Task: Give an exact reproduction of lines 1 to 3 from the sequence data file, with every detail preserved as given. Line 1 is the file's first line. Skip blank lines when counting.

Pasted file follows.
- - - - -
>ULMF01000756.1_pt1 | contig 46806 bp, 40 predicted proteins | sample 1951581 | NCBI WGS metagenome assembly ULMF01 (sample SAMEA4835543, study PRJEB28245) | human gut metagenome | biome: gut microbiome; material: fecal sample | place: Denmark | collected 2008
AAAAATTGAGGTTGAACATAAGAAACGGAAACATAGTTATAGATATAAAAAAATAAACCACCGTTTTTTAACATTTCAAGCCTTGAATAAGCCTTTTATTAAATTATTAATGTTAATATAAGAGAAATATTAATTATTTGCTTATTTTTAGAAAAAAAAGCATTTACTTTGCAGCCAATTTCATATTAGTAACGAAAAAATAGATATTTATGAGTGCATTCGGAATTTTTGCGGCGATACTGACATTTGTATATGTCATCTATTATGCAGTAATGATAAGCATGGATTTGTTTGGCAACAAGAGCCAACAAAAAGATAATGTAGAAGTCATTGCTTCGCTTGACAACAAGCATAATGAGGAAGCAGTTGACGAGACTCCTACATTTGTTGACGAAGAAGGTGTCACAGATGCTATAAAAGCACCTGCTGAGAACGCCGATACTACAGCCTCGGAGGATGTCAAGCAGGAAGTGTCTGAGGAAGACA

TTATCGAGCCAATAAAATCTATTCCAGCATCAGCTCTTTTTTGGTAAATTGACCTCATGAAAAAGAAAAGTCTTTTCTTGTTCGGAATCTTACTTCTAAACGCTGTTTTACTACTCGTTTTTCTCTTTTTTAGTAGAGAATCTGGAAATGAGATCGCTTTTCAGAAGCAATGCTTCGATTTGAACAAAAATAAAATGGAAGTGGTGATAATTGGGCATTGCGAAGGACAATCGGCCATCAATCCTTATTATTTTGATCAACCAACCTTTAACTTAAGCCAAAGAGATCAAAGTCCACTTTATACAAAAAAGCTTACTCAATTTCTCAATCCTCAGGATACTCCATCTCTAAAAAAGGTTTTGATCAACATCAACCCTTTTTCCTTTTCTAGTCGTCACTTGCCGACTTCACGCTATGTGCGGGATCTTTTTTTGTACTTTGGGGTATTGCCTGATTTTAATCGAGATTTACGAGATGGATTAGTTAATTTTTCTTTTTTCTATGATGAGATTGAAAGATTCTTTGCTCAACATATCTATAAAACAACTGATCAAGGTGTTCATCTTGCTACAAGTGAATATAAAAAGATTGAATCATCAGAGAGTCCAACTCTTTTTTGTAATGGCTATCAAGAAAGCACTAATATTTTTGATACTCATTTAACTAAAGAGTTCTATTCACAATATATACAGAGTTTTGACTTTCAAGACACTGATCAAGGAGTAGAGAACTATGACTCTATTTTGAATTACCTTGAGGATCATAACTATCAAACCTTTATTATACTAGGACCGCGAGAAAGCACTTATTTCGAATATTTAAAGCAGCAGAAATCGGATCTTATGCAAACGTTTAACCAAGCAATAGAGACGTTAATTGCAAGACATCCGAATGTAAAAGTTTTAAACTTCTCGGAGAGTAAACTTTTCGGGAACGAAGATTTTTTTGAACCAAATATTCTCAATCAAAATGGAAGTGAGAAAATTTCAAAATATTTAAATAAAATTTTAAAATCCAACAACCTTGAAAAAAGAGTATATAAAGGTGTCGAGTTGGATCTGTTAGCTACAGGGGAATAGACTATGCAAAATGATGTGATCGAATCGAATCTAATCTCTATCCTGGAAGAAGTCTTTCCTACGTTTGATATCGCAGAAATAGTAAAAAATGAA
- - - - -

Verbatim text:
>ULMF01000756.1_pt1 | contig 46806 bp, 40 predicted proteins | sample 1951581 | NCBI WGS metagenome assembly ULMF01 (sample SAMEA4835543, study PRJEB28245) | human gut metagenome | biome: gut microbiome; material: fecal sample | place: Denmark | collected 2008
AAAAATTGAGGTTGAACATAAGAAACGGAAACATAGTTATAGATATAAAAAAATAAACCACCGTTTTTTAACATTTCAAGCCTTGAATAAGCCTTTTATTAAATTATTAATGTTAATATAAGAGAAATATTAATTATTTGCTTATTTTTAGAAAAAAAAGCATTTACTTTGCAGCCAATTTCATATTAGTAACGAAAAAATAGATATTTATGAGTGCATTCGGAATTTTTGCGGCGATACTGACATTTGTATATGTCATCTATTATGCAGTAATGATAAGCATGGATTTGTTTGGCAACAAGAGCCAACAAAAAGATAATGTAGAAGTCATTGCTTCGCTTGACAACAAGCATAATGAGGAAGCAGTTGACGAGACTCCTACATTTGTTGACGAAGAAGGTGTCACAGATGCTATAAAAGCACCTGCTGAGAACGCCGATACTACAGCCTCGGAGGATGTCAAGCAGGAAGTGTCTGAGGAAGACA

TTATCGAGCCAATAAAATCTATTCCAGCATCAGCTCTTTTTTGGTAAATTGACCTCATGAAAAAGAAAAGTCTTTTCTTGTTCGGAATCTTACTTCTAAACGCTGTTTTACTACTCGTTTTTCTCTTTTTTAGTAGAGAATCTGGAAATGAGATCGCTTTTCAGAAGCAATGCTTCGATTTGAACAAAAATAAAATGGAAGTGGTGATAATTGGGCATTGCGAAGGACAATCGGCCATCAATCCTTATTATTTTGATCAACCAACCTTTAACTTAAGCCAAAGAGATCAAAGTCCACTTTATACAAAAAAGCTTACTCAATTTCTCAATCCTCAGGATACTCCATCTCTAAAAAAGGTTTTGATCAACATCAACCCTTTTTCCTTTTCTAGTCGTCACTTGCCGACTTCACGCTATGTGCGGGATCTTTTTTTGTACTTTGGGGTATTGCCTGATTTTAATCGAGATTTACGAGATGGATTAGTTAATTTTTCTTTTTTCTATGATGAGATTGAAAGATTCTTTGCTCAACATATCTATAAAACAACTGATCAAGGTGTTCATCTTGCTACAAGTGAATATAAAAAGATTGAATCATCAGAGAGTCCAACTCTTTTTTGTAATGGCTATCAAGAAAGCACTAATATTTTTGATACTCATTTAACTAAAGAGTTCTATTCACAATATATACAGAGTTTTGACTTTCAAGACACTGATCAAGGAGTAGAGAACTATGACTCTATTTTGAATTACCTTGAGGATCATAACTATCAAACCTTTATTATACTAGGACCGCGAGAAAGCACTTATTTCGAATATTTAAAGCAGCAGAAATCGGATCTTATGCAAACGTTTAACCAAGCAATAGAGACGTTAATTGCAAGACATCCGAATGTAAAAGTTTTAAACTTCTCGGAGAGTAAACTTTTCGGGAACGAAGATTTTTTTGAACCAAATATTCTCAATCAAAATGGAAGTGAGAAAATTTCAAAATATTTAAATAAAATTTTAAAATCCAACAACCTTGAAAAAAGAGTATATAAAGGTGTCGAGTTGGATCTGTTAGCTACAGGGGAATAGACTATGCAAAATGATGTGATCGAATCGAATCTAATCTCTATCCTGGAAGAAGTCTTTCCTACGTTTGATATCGCAGAAATAGTAAAAAATGAA